Wednesday 23 November 2016

Google Wins Data Deals With NHS

Google Wins Data Deals With NHS

Google has been agreed a five-year deal with one of the largest NHS trusts to handle the medical records of up to 1.6million people.

The tech giant's secretive DeepMind health business will use the data to help develop a mobile app they claim could save 10,000 lives a year.

In 2017 it will launch a warning system for acute kidney problems and blood poisoning at three London hospitals, although its 'Streams' app will also include test results, medical history and an instant messaging service.

But it is hugely controversial because the Royal Free London NHS Trust has agreed that DeepMind needs to be given all patient data to make it work.

This is believed to include patients' names, ages, and complete medical histories, including whether they had been diagnosed with HIV, depression, suffered from drug or alcohol addiction, or had an abortion.

It emerged this year that neither the trust nor Google needed to ask patients' permission beforehand because the NHS is obliged to pass on some anonymous medical information if it is intended for research purposes to improve care. Patients can opt out online.

Experts are 'worried' the tech giant has been handed a 'free pass' to work in the NHS and its data.

The app, called 'Streams', has been developed by Google's secretive artificial intelligence arm DeepMind, whose co-founder Mustafa Suleyman says they only charging the NHS 'modest fee' for its services.

Cambridge academic Julia Powles, who has been studying the issue for the past six months and has written a paper called 'DeepMind Health and its dubious access to the highly sensitive patient records of millions of unwitting Londoners.'

She told the Financial Times: 'DeepMind/Google are getting a free pass for swift and broad access into the NHS, on the back of persuasive but unproven promises of efficiency and innovation.

'We do not know - and have no power to find out - what Google and DeepMind are really doing with NHS patient data, nor the extent of Royal Free's meaningful control over what DeepMind is doing.'

Privacy campaigners are also concerned.

Phil Booth, co-ordinator of campaign group medConfidential said: 'Our concern is that Google gets data on every patient who has attended the hospital in the last five years and they're getting a monthly report of data on every patient who was in the hospital, but may now have left, never to return.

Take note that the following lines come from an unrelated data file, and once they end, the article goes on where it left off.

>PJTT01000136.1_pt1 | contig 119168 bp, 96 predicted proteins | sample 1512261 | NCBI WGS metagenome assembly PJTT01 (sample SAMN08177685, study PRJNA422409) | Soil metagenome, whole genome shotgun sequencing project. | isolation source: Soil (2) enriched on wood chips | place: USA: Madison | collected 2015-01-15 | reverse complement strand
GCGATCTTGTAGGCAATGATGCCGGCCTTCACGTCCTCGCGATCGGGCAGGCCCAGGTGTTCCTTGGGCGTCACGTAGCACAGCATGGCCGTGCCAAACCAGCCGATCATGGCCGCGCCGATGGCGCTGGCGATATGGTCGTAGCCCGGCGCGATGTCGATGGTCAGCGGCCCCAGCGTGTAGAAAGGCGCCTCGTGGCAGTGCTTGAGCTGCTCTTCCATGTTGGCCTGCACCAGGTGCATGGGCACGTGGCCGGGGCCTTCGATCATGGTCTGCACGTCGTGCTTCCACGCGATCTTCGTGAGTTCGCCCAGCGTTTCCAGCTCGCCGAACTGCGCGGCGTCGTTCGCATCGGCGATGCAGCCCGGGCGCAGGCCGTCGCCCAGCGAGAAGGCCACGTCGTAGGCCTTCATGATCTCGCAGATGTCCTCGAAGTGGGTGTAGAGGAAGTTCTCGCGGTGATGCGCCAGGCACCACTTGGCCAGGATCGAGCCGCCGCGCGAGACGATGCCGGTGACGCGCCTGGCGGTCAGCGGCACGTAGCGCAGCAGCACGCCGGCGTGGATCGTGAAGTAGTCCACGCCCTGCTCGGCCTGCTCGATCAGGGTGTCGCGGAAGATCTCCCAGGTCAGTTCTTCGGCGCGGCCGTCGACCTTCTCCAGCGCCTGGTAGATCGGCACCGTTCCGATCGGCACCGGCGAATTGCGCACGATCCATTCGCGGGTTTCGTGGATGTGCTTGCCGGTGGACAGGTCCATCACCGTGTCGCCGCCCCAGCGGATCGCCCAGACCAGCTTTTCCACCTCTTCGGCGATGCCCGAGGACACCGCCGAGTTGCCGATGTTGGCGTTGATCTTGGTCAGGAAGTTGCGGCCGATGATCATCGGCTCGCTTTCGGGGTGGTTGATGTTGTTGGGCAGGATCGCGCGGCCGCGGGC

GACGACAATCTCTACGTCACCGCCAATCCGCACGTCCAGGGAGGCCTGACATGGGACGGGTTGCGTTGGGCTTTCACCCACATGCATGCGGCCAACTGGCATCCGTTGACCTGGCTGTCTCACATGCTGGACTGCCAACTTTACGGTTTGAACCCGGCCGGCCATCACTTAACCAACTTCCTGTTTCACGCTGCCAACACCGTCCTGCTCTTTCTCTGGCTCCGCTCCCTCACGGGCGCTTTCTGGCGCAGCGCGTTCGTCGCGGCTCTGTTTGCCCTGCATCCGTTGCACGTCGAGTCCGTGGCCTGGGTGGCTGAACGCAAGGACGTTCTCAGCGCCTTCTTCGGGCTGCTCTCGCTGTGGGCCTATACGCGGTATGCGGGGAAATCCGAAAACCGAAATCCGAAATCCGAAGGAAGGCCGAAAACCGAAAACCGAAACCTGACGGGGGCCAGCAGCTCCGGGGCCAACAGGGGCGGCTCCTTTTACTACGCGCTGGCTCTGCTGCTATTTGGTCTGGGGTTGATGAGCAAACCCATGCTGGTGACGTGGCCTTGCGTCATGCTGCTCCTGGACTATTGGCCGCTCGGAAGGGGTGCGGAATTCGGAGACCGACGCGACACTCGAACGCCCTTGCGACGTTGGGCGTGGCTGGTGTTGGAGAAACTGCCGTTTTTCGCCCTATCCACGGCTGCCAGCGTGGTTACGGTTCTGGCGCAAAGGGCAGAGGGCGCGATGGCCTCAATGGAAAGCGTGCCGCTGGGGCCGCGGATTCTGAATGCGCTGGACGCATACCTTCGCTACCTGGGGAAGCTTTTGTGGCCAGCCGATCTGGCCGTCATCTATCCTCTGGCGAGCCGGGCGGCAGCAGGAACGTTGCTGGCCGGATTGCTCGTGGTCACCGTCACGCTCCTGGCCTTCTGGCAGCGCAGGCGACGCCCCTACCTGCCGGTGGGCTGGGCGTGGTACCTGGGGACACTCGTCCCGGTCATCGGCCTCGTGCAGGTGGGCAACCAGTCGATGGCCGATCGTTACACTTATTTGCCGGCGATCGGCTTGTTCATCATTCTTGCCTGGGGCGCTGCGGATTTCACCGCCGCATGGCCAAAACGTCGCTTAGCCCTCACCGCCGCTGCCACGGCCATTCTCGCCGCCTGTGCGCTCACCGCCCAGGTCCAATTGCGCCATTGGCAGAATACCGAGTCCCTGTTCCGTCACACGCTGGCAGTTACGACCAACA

'What your Doctor needs to be able to see is the up to date medical history of the patient currently in front of them.

'The Deepmind gap, because the patient history is up to a month old, makes the entire process unreliable and makes the fog of unhelpful data potentially even worse'.

The NHS trust and Google DeepMind have said that the work will bring new innovations and save lives, while protecting privacy.

Doctors will get 'warning' alerts on their smartphones if a patient has the symptoms of kidney failure or blood poisoning.

Medical staff will also have access to all of their patient's test results and medical history - and the app will also allow them to instant message colleagues with queries or instructions.

The trust, which includes three London hospitals, and Google say the data is encrypted, will be processed by only a computer programme, and there is no chance of it being leaked online.

DeepMind co-founder Mustafa Suleyman said: 'Privacy and trust are paramount, and we're holding ourselves to an unprecedented level of oversight by publishing our agreements publicly and engaging nine respected public figures to scrutinise our work in the public interest.'

David Sloman, chief executive of the Royal Free London, says it is part of its drive to help make its services more efficient and easier for patients to access.

He said: 'We are hugely excited by the opportunity this partnership presents to patients and staff. We want to lead the way in healthcare technology and this new clinical app will enable us to provide safer and faster care to patients – which will save lives.

'Doctors and nurses currently spend far too much time on paperwork, and we believe this technology could substantially reduce this burden, enabling doctors and nurses to spend more time on what they do best - treating patients.'

*** Daily Mail



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